Malta’s geographical position, halfway between the strategic British bases at Gibraltar and Alexandia, close to the Sicilian Channel between Sicily and Tunis and on the sea route between Italy and its possessions in Libya, made it a vital base for control of the Mediterranean sea routes. For Britain this was the short route, via the Suez Canal, to its colonies in India, East Africa and the Far East and also to the major oil producers of Iraq and Iran. During the first year of the war, however, this region was a military backwater. Much of the coast was under Allied control and the rest was neutral. Moreover, the British and French fleets dominated. The only other effective regional naval power was Italy, but at this time she was neutral. As a result, British defences on Malta were neglected. As Italy joined the war and France fell, Malta became isolated. Britain began to run a series of convoys through the Med to keep the base fighting. The main opponent of these convoys, unlike the Arctic and Atlantic convoys, were German and Italian aircraft. Italian subs played a smaller role. Through the valiant efforts of these convoys, Malta remained a major supply base for the Allies in North Africa.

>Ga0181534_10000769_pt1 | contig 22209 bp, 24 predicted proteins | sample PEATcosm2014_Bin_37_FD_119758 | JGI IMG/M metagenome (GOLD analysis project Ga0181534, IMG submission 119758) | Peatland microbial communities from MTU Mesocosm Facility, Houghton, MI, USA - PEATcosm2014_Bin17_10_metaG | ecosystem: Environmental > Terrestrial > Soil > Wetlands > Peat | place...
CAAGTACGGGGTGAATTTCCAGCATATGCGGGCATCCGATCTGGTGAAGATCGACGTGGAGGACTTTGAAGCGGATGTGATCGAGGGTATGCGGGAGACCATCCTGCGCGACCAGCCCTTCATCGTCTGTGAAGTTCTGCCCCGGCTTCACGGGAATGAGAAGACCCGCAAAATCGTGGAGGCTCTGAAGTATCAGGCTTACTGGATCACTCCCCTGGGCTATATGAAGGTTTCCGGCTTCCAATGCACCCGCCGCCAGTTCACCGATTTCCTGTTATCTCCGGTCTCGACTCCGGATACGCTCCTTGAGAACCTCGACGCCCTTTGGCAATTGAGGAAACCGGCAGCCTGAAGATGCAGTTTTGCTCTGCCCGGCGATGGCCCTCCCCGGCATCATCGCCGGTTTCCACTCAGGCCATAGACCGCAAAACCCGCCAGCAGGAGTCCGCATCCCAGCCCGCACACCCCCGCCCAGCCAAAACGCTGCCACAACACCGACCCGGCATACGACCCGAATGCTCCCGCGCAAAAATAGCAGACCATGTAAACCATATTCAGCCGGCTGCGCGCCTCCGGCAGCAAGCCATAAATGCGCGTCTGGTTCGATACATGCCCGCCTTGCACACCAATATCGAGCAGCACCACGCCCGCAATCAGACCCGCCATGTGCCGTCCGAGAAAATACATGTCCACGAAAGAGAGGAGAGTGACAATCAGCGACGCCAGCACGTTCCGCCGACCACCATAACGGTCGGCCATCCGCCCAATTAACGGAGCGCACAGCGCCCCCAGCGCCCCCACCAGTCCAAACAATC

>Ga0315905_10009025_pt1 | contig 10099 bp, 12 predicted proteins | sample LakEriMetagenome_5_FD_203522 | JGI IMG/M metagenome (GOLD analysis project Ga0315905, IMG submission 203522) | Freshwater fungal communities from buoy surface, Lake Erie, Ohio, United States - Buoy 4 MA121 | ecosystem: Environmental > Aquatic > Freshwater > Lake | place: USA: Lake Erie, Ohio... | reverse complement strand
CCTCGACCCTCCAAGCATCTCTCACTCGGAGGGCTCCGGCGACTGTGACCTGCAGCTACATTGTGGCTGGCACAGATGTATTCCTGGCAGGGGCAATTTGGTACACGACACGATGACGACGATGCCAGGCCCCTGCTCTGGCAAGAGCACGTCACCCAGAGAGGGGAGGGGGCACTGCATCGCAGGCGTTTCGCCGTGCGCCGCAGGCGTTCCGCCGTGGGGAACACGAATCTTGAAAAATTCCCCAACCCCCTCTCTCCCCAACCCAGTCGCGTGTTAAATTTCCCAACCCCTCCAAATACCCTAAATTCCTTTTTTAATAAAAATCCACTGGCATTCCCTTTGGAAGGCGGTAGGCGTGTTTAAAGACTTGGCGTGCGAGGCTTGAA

While her sister 327s were engaged in the North Atlantic, USCGC Taney, after fighting in the Pacific through 1943, fought on the Mediterranean convoy route in 1944. She was the flagship for many convoys bound from the U.S. to Africa. The main threat on this run was German air power in the Med. The aircraft were as deadly as the u-boats. The main weapon against these aircraft was the 5″/38 cal. dual purpose gun. Because of her operations in the Med, Taney was armed with four 5”/38s, the only 327 to be so armed.
For a complete list of cutters engaged in the Battle of the Atlantic (North Atlantic and Malta) go to this Link.